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The regulation of brain-derived neurotrophic factor in cognitive ageing

Aarons, Toby (2018) The regulation of brain-derived neurotrophic factor in cognitive ageing. Masters by Research thesis (MSc), Manchester Metropolitan University.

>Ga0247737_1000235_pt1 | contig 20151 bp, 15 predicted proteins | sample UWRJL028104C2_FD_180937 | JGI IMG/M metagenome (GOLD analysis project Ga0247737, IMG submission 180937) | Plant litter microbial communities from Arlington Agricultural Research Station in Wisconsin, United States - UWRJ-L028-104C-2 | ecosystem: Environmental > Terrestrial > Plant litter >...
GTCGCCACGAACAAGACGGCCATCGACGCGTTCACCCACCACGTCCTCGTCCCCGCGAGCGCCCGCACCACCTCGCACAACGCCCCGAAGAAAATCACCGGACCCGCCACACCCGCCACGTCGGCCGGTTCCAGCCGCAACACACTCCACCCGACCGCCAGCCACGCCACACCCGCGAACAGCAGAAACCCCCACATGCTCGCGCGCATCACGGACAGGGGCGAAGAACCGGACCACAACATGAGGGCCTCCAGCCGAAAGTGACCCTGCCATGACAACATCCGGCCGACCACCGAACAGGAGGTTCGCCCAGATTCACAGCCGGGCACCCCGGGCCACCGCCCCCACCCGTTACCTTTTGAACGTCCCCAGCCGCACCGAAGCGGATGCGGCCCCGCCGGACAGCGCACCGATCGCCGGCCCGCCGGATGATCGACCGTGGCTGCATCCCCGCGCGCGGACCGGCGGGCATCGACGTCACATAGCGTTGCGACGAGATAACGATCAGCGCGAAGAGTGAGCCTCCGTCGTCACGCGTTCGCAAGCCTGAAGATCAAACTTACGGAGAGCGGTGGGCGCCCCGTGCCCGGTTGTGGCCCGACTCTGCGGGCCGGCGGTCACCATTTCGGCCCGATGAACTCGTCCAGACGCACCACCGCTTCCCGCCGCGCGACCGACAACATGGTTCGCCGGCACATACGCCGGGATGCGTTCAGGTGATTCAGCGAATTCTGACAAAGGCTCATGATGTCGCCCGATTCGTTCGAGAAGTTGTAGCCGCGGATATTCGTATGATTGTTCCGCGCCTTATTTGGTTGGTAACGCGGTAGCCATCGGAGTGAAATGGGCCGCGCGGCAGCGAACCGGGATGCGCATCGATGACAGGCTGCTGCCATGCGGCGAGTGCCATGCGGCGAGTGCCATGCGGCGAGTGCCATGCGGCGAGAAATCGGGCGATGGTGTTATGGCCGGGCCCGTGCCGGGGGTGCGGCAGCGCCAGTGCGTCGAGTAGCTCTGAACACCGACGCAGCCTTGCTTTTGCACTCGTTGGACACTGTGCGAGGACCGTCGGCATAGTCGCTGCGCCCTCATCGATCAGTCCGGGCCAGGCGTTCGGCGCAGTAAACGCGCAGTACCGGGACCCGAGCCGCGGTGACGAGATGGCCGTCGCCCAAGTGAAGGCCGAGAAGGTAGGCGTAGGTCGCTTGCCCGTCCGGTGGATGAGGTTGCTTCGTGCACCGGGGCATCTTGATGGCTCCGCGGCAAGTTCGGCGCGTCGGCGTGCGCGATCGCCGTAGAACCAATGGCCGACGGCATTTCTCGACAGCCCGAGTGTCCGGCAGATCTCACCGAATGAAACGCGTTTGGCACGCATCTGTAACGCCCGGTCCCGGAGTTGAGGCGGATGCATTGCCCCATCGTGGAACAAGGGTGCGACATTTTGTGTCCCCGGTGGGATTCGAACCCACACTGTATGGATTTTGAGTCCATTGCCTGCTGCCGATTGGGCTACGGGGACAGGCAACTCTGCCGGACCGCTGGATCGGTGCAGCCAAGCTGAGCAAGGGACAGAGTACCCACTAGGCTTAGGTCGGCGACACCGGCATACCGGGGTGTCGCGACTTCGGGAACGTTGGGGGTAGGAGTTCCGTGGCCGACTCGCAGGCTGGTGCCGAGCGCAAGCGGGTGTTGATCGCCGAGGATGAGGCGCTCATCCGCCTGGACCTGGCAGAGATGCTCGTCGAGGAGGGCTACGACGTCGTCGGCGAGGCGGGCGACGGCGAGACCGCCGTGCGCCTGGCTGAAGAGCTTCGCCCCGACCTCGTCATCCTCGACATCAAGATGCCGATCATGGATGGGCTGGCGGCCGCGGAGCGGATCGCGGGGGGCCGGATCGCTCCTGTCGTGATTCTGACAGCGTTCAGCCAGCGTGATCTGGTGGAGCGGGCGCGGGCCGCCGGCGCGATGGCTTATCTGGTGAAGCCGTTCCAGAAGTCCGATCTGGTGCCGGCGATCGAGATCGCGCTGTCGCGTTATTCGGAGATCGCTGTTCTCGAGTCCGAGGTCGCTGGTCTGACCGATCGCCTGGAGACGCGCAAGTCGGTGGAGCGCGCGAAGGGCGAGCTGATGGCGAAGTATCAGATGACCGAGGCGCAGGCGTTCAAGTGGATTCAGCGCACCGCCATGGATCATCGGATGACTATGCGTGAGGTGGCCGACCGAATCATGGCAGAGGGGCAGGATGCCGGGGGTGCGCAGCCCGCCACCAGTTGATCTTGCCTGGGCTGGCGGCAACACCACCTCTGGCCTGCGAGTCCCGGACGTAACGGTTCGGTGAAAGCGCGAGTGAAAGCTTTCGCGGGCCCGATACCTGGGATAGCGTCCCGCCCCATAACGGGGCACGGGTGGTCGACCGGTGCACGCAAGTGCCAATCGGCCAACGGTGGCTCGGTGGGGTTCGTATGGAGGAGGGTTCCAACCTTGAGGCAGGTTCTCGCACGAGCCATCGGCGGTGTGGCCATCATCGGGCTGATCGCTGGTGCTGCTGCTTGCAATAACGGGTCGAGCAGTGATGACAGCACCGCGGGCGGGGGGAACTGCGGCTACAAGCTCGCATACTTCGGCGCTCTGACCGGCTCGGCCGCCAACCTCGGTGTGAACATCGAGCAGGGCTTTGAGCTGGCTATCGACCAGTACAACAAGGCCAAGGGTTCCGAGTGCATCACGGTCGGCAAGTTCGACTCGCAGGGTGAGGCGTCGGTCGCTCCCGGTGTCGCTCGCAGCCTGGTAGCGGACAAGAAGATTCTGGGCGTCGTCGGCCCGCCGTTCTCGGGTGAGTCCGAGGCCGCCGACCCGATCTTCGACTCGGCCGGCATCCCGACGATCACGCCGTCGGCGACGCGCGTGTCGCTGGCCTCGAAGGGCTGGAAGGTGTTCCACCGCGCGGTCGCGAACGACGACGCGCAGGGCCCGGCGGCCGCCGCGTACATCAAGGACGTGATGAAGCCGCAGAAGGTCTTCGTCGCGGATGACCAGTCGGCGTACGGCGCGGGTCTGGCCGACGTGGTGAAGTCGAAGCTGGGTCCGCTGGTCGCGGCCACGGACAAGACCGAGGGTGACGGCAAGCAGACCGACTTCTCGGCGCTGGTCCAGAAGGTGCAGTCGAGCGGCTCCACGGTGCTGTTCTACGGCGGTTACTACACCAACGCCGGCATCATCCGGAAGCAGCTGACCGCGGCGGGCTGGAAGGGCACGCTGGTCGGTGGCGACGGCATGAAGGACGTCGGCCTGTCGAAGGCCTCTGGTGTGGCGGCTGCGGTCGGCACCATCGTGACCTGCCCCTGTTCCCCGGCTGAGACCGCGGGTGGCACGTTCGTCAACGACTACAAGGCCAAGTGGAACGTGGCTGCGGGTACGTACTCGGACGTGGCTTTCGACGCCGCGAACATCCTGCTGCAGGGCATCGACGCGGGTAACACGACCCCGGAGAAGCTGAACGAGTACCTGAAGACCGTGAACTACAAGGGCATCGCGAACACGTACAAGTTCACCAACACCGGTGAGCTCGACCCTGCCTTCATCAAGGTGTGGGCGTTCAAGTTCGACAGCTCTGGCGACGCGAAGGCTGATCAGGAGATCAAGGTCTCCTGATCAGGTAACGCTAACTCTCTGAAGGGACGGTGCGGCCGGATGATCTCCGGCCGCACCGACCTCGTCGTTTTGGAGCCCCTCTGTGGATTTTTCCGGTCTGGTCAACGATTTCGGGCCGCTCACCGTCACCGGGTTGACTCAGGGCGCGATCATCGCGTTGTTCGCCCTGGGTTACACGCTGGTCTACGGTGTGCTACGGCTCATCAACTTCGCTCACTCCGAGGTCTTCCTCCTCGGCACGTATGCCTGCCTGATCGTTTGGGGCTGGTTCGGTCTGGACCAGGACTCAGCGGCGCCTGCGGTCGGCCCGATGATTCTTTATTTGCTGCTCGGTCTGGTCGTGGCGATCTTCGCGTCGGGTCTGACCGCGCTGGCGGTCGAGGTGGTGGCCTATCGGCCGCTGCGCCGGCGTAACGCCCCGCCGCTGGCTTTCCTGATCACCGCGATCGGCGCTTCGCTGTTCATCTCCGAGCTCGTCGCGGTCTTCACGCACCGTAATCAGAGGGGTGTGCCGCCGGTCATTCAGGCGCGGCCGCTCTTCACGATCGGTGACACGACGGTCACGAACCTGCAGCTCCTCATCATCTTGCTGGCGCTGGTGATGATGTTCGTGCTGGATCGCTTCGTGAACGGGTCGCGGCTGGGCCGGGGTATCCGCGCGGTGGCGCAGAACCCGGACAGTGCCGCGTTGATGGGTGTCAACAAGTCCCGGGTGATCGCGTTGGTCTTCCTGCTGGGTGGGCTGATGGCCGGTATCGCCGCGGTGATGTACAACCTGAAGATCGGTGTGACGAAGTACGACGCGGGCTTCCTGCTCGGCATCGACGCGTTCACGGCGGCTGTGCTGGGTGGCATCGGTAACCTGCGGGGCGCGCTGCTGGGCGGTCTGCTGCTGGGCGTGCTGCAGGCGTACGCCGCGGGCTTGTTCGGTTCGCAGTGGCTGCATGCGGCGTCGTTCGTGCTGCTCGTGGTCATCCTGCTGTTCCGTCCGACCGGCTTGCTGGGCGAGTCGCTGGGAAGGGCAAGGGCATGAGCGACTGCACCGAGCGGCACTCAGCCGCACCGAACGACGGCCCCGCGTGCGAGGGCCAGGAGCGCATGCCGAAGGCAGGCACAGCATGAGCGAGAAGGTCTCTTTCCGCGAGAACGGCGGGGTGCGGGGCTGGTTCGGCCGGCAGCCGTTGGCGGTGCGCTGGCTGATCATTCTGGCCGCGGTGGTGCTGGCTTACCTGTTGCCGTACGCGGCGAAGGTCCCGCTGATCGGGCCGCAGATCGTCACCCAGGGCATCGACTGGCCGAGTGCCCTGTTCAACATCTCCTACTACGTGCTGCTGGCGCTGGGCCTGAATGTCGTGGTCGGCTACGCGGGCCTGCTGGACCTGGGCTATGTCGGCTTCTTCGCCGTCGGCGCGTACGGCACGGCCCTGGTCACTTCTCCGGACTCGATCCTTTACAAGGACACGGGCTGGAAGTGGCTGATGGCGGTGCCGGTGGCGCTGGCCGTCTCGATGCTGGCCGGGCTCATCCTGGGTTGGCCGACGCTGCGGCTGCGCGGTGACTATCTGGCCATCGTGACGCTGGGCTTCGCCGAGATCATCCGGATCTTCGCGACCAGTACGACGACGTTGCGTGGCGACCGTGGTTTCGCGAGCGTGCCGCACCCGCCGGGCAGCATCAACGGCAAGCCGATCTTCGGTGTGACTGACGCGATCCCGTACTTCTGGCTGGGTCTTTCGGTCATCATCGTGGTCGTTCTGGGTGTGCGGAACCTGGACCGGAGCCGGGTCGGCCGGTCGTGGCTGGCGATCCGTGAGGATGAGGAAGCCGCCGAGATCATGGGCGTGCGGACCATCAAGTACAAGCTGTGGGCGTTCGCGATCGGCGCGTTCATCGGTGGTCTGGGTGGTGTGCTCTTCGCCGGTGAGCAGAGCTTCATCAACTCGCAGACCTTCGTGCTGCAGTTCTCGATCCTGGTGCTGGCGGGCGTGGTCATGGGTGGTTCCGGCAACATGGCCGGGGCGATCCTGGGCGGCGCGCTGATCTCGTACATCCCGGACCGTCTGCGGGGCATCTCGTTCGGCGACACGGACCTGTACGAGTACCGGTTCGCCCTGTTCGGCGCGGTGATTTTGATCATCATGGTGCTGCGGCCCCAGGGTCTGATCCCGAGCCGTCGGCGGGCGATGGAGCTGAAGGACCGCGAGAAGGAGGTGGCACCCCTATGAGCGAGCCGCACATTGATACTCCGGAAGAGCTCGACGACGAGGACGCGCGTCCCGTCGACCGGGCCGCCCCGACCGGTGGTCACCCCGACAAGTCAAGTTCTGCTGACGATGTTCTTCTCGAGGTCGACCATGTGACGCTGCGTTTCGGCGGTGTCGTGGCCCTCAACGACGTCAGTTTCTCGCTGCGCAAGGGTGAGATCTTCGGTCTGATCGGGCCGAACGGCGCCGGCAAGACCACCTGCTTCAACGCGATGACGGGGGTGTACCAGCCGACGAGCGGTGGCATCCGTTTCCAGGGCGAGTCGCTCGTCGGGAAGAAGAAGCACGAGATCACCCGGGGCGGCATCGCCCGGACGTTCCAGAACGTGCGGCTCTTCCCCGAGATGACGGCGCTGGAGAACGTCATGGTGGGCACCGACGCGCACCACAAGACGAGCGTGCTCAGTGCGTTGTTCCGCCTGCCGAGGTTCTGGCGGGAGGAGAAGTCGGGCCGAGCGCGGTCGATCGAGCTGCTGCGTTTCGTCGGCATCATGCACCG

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Introduction: Brain-derived neurotrophic factor (BDNF) is essential for neurogenesis and synaptic plasticity, which are important in memory, particularly in neurons in the prefrontal cortex and hippocampus. Declining BDNF levels have been suggested to contribute to cognitive ageing, which in the context of a globally ageing population, needs to be investigated further, particularly in regards to underlying epigenetic regulation. Methods: We investigated BDNF and cognitive ageing in the MyoAge population, which consisted of cognitively healthy young (n=135, 23.4 ± 2.7 years) and older (n=226, 74.5 ± 3.4 years) adults. Cognitive function had previously been tested using CANTAB. Investigation of BDNF and Alzheimer’s disease was performed in the Dyne-Steele cohort (n=67). Bisulfite pyrosequencing was used to quantify BDNF methylation. Genotyping was performed on the BDNF Val66Met polymorphism. RT-PCR was used to quantify BDNF gene expression. Chromatin Immunoprecipitation and subsequent allele discrimination via pyrosequencing was used to determine gene-environment interactions. Results: In the MyoAge cohort, we observed that BDNF exon I methylation is associated with cognitive decline in the male population, with higher BDNF exon I methylation associated with worse executive functioning and working memory capacity in the old males (P=0.001, P=0.011, respectively). Physical activity was associated with reduced methylation of BDNF exon IV in the older females (P=0.033). Early life education is associated with reduced BDNF methylation in the older adults. In the Dyne-Steele cohort, BDNF exon I expression was associated with faster rates of memory decline in the AD group. BDNF exon I methylation was associated with BDNF gene expression in the healthy group, but not the AD group. Histone H3K27ac marker bound more readily to the BDNF rs56133711 A allele. Discussion: These results suggest that BDNF methylation is associated with cognitive decline in the older population. Lifestyle factors play a significant role in BDNF methylation and should be considered with further investigation of BDNF methylation and cognitive ageing. BDNF could act to compensate AD damage, however AD neuropathology appears to interfere with epigenetic regulation of BDNF.

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